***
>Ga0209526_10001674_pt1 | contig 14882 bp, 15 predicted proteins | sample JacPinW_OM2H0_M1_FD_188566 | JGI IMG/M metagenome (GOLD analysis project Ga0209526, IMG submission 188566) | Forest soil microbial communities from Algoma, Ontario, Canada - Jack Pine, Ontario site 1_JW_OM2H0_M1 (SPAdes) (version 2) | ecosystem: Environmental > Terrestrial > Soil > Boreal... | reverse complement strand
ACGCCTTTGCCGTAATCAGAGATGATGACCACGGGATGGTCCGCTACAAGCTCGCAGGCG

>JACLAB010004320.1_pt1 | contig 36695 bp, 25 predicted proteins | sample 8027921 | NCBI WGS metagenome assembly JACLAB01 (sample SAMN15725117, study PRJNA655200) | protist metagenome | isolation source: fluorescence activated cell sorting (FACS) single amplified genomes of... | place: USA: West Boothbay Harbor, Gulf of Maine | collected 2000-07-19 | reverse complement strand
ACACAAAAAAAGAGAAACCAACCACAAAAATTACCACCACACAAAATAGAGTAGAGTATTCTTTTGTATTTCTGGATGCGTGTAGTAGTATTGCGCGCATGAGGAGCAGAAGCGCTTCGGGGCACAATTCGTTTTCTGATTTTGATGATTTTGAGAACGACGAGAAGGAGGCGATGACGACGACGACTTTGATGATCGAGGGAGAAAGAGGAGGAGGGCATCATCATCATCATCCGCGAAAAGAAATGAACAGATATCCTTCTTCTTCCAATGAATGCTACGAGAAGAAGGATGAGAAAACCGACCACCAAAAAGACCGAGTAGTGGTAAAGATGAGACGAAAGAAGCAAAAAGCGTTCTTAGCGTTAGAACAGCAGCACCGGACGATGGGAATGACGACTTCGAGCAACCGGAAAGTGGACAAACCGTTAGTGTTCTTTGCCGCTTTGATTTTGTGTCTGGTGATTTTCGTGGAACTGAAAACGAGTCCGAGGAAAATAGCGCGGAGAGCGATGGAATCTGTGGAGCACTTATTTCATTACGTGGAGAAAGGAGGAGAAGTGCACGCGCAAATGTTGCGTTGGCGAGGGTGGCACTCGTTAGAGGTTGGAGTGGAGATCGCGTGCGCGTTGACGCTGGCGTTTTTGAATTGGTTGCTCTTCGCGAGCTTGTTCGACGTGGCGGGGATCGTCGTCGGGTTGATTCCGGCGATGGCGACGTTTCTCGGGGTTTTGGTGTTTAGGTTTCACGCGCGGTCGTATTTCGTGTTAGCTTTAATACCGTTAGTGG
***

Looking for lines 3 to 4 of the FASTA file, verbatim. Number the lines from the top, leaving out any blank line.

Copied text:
>JACLAB010004320.1_pt1 | contig 36695 bp, 25 predicted proteins | sample 8027921 | NCBI WGS metagenome assembly JACLAB01 (sample SAMN15725117, study PRJNA655200) | protist metagenome | isolation source: fluorescence activated cell sorting (FACS) single amplified genomes of... | place: USA: West Boothbay Harbor, Gulf of Maine | collected 2000-07-19 | reverse complement strand
ACACAAAAAAAGAGAAACCAACCACAAAAATTACCACCACACAAAATAGAGTAGAGTATTCTTTTGTATTTCTGGATGCGTGTAGTAGTATTGCGCGCATGAGGAGCAGAAGCGCTTCGGGGCACAATTCGTTTTCTGATTTTGATGATTTTGAGAACGACGAGAAGGAGGCGATGACGACGACGACTTTGATGATCGAGGGAGAAAGAGGAGGAGGGCATCATCATCATCATCCGCGAAAAGAAATGAACAGATATCCTTCTTCTTCCAATGAATGCTACGAGAAGAAGGATGAGAAAACCGACCACCAAAAAGACCGAGTAGTGGTAAAGATGAGACGAAAGAAGCAAAAAGCGTTCTTAGCGTTAGAACAGCAGCACCGGACGATGGGAATGACGACTTCGAGCAACCGGAAAGTGGACAAACCGTTAGTGTTCTTTGCCGCTTTGATTTTGTGTCTGGTGATTTTCGTGGAACTGAAAACGAGTCCGAGGAAAATAGCGCGGAGAGCGATGGAATCTGTGGAGCACTTATTTCATTACGTGGAGAAAGGAGGAGAAGTGCACGCGCAAATGTTGCGTTGGCGAGGGTGGCACTCGTTAGAGGTTGGAGTGGAGATCGCGTGCGCGTTGACGCTGGCGTTTTTGAATTGGTTGCTCTTCGCGAGCTTGTTCGACGTGGCGGGGATCGTCGTCGGGTTGATTCCGGCGATGGCGACGTTTCTCGGGGTTTTGGTGTTTAGGTTTCACGCGCGGTCGTATTTCGTGTTAGCTTTAATACCGTTAGTGG